Although many sites ban “fixed blade” knives and insist you use those ridiculous retractable safety blades, I never went to work without a knife on my belt, I was never stopped, and I never saw anyone else warned for having one either. A good worker always has a good knife at the ready.
Anyway, Gerber recently sent in an interesting little item from their multi-tool range, the Multi-Plier 600 Needlenose Stainless.
There’s a lot of different multi-tools on the market, and needless to say most people prefer the Leatherman brand because it’s been around for a long time, but this unit has a very appealing sliding plier feature.
In effect, these are flick pliers. There’s no need to unfold the multi-tool: With one hand you can reach for them in the belt pouch and with a quick flick of the wrist you’ve got your pliers, perfect for any awkward task when you can’t simply let go and head for the toolbox.
Myerchin riggers knife
I want to mention this knife as a great Christmas gift because Myerchin is not a well-known brand in Australia, but they make beautiful knives that are perfect for all types of rigging. Originally a sailing brand, their knives apply well to any work involving ropes.
These are purpose built folding knives, so the features include a sheep’s foot blade to prevent accidental stabbing, serrated blade so you can tear through rope without quickly dulling the blade, and lockback style for fixed blade safety (can’t close on your fingers).
The real kicker is the blade lock release, which doubles as a marlin spike for undoing difficult knots. While the marlin spiked is locked in place, the blade serves as the release. Don’t make the mistake of opening both at once, or you’ll be jimmying around for a few minutes with a very small screwdriver before you work out how to trigger the mechanism to release both blade and spike.
[Note: Unlike most of the products listed here, Australian Mining did not receive a sample. However, I used to own one and I really, really like this knife. -BH]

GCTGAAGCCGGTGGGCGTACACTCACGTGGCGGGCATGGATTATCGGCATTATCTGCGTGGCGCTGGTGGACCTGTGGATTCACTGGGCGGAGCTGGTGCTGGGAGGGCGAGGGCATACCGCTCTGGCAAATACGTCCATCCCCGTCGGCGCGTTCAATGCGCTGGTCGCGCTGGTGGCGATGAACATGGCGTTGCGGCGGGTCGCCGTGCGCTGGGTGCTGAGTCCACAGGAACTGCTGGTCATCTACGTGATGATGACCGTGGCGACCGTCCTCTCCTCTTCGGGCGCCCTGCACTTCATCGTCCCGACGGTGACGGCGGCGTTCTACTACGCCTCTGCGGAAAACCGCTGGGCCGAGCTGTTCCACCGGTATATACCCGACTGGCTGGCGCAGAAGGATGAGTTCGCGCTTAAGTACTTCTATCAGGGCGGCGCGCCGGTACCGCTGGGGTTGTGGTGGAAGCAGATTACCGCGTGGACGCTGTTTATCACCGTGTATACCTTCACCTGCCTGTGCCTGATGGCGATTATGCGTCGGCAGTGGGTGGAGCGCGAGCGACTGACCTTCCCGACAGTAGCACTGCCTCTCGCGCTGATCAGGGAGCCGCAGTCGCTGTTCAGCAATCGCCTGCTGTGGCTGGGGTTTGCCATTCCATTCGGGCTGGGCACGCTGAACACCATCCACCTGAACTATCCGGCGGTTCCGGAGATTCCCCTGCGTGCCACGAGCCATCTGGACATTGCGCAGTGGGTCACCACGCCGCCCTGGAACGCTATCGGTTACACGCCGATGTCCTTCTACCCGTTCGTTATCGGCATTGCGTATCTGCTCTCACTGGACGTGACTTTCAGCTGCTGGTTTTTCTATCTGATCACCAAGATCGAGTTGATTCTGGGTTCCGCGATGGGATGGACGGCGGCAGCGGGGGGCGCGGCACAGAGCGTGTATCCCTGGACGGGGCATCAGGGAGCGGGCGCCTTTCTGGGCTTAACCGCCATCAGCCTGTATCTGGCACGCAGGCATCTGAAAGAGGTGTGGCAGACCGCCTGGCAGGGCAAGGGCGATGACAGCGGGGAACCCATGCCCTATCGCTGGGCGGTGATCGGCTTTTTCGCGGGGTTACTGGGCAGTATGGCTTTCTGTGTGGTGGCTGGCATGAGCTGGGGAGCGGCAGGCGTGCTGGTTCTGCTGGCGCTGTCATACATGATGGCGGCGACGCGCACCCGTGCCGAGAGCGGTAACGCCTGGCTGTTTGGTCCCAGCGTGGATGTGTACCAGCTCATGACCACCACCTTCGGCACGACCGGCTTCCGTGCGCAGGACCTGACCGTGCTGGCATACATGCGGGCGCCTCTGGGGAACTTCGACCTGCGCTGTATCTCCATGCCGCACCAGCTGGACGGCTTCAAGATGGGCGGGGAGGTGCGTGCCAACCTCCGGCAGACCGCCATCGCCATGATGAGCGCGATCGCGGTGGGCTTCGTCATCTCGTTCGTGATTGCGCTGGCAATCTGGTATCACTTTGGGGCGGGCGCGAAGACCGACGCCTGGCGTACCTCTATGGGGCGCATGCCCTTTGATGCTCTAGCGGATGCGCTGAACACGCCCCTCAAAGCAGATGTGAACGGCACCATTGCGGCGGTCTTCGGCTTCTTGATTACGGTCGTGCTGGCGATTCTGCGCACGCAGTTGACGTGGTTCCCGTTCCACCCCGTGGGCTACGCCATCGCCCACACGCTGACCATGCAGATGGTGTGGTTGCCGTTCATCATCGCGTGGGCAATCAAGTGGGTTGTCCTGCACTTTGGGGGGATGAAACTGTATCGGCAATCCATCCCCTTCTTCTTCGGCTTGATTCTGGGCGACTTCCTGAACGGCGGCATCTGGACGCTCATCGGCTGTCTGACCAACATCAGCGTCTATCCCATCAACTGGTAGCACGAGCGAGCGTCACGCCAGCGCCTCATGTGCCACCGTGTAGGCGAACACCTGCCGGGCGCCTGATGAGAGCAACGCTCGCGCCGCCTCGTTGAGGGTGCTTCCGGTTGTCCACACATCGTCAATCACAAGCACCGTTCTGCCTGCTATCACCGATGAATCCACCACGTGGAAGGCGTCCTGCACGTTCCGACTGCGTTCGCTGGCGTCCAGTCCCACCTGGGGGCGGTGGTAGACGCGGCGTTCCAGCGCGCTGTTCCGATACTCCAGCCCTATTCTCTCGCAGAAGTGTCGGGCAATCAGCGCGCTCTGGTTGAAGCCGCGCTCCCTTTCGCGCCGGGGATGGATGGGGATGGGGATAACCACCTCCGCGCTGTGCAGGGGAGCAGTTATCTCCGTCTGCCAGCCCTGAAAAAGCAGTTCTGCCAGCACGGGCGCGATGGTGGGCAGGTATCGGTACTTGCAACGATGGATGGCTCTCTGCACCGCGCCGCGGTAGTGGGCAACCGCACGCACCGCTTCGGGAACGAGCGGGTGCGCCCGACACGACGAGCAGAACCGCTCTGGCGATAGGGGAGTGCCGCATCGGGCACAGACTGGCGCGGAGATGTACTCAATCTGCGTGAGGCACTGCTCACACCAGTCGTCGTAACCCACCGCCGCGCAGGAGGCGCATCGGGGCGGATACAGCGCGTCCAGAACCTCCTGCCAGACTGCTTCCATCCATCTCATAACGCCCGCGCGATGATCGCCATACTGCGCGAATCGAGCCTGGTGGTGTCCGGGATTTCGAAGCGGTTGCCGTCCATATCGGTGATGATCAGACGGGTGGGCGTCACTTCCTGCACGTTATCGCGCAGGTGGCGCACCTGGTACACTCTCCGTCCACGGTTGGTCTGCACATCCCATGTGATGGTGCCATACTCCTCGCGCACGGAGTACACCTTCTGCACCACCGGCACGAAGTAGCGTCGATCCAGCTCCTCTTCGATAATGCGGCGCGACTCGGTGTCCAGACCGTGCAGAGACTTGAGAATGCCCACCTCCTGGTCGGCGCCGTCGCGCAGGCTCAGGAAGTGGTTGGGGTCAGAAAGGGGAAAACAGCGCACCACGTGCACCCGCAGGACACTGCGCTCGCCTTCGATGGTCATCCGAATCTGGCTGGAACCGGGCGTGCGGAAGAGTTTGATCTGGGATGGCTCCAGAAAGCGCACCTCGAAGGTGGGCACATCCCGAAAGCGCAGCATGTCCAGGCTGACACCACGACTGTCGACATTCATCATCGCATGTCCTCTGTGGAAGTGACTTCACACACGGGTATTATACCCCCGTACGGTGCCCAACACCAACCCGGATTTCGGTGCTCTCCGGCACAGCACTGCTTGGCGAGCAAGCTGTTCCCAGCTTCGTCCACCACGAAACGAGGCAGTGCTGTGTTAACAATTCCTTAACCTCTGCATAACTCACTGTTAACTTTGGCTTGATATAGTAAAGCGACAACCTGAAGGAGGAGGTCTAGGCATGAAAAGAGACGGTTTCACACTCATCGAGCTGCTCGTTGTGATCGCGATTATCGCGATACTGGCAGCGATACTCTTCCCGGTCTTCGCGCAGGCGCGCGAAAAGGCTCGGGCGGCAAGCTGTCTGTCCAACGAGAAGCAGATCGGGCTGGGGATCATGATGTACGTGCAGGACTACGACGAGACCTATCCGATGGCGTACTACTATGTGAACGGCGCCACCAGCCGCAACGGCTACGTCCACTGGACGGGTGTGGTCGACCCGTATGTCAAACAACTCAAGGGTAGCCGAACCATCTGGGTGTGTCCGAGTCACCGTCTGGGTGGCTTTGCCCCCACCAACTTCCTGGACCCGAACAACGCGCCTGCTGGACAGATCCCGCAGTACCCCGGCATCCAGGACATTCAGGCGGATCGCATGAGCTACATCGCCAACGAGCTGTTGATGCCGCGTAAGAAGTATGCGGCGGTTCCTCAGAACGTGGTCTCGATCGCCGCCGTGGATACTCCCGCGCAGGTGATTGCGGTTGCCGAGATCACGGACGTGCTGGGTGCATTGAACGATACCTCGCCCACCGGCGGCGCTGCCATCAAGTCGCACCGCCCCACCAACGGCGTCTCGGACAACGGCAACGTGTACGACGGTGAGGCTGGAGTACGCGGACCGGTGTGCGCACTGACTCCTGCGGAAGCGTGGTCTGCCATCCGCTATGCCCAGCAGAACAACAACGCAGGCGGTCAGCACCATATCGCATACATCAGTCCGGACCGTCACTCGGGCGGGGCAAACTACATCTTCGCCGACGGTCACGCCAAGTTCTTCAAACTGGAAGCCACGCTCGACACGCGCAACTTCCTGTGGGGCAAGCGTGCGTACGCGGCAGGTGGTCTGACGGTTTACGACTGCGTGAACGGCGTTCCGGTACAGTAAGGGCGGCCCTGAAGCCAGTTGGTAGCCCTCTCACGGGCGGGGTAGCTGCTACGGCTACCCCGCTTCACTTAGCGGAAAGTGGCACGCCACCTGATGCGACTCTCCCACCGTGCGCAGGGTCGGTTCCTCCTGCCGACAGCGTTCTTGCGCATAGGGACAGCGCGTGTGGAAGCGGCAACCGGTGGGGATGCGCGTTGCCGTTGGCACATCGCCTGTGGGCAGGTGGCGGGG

Gloves go missing off job sites all the time. It’s not desirable, but it does happen. So why not just get your loved one their own special pair of gloves so they don’t have to keep smuggling packets of riggers gloves on the flight?
There are some pretty cool developments on the market these days, the kinds of gloves that you simply won’t see on site because the contractors are too, frugal, shall we say?
One of our favourite new products at AIMEX 2015 was the Cestus DM Hybrid with Maximum Grip. This glove may be overkill for gardening at home, but it would double perfectly as motorbike gloves for an afternoon ride. Padding on the palms and fingers is made with a silicon rubber dubbed ‘Maximum Grip’ and grippy it certainly is.
Rubber guarding across the top of each digit means it would be virtually impossible to hurt your fingers if you accidently smashed them between, say, a 70mm spanner and a gas pipe flange (don’t ask how I know how many stitches you’d need after that). The gloves also have a hard moulded polymer guard across the knuckles like a high-end road bike glove, meaning you could punch holes through fibro without feeling a thing.
Cestus Gloves are available from TechniqueSolutions.com.au.